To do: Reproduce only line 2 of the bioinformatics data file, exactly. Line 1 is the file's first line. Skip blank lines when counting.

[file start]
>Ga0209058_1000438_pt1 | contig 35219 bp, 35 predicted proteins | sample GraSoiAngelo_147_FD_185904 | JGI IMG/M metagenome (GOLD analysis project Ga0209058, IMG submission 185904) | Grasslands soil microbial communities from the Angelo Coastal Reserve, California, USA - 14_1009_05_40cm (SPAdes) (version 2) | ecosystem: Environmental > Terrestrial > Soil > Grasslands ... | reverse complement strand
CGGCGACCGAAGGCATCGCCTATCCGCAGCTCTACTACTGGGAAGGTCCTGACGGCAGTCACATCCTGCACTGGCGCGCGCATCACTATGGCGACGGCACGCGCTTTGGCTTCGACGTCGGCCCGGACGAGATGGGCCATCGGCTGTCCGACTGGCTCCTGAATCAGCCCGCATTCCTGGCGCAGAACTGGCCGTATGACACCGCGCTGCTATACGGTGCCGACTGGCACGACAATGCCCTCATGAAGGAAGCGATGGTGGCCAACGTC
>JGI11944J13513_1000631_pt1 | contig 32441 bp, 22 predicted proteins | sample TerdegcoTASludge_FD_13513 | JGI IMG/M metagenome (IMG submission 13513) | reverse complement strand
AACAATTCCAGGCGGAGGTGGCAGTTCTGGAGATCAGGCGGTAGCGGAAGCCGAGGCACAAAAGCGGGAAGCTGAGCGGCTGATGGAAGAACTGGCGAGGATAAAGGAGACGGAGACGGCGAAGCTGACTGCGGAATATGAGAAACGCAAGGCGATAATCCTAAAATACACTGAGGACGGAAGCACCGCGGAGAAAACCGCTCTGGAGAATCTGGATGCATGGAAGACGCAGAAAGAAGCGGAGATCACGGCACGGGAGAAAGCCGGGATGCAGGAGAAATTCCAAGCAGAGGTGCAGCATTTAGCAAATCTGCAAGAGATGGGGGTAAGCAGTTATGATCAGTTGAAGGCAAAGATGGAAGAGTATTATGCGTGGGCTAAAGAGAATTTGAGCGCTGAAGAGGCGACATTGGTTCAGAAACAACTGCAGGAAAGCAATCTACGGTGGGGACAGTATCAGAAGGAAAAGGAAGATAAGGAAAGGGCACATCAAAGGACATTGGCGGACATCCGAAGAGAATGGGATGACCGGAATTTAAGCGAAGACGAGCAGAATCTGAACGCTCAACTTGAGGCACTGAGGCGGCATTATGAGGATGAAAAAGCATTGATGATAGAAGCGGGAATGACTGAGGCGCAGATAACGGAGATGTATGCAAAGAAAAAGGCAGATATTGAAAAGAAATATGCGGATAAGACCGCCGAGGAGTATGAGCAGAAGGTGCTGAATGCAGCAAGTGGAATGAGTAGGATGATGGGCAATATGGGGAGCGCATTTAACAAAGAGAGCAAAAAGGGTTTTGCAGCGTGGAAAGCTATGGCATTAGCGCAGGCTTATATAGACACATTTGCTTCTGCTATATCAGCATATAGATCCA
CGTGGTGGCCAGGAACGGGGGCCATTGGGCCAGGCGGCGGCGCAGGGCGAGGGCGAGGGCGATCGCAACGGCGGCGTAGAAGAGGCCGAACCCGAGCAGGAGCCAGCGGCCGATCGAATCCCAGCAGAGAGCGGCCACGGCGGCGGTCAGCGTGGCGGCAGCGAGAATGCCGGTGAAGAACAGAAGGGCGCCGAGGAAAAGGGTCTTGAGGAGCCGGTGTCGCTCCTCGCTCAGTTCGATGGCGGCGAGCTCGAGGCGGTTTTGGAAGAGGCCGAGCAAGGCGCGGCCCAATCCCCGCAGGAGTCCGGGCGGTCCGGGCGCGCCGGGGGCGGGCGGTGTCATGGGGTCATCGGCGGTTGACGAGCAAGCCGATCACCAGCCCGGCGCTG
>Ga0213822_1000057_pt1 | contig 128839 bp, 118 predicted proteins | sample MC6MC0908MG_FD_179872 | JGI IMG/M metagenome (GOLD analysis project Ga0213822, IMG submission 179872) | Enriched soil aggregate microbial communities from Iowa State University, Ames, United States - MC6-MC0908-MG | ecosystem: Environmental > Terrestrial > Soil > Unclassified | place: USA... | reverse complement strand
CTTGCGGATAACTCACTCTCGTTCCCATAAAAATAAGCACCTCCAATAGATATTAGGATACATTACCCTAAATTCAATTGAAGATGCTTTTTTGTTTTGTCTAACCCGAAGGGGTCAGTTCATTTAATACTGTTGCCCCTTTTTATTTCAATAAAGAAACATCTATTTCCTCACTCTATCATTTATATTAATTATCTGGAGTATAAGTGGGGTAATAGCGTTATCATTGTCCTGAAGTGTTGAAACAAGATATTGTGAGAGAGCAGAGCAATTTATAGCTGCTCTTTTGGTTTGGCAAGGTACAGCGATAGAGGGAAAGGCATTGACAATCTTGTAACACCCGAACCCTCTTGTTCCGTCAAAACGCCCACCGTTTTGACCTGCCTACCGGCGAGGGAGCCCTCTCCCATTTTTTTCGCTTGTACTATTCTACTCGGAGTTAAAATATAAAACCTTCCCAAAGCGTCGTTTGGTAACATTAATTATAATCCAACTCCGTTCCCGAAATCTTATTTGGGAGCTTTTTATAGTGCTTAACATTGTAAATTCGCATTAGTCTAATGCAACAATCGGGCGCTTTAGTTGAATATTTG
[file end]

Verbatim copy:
CGGCGACCGAAGGCATCGCCTATCCGCAGCTCTACTACTGGGAAGGTCCTGACGGCAGTCACATCCTGCACTGGCGCGCGCATCACTATGGCGACGGCACGCGCTTTGGCTTCGACGTCGGCCCGGACGAGATGGGCCATCGGCTGTCCGACTGGCTCCTGAATCAGCCCGCATTCCTGGCGCAGAACTGGCCGTATGACACCGCGCTGCTATACGGTGCCGACTGGCACGACAATGCCCTCATGAAGGAAGCGATGGTGGCCAACGTC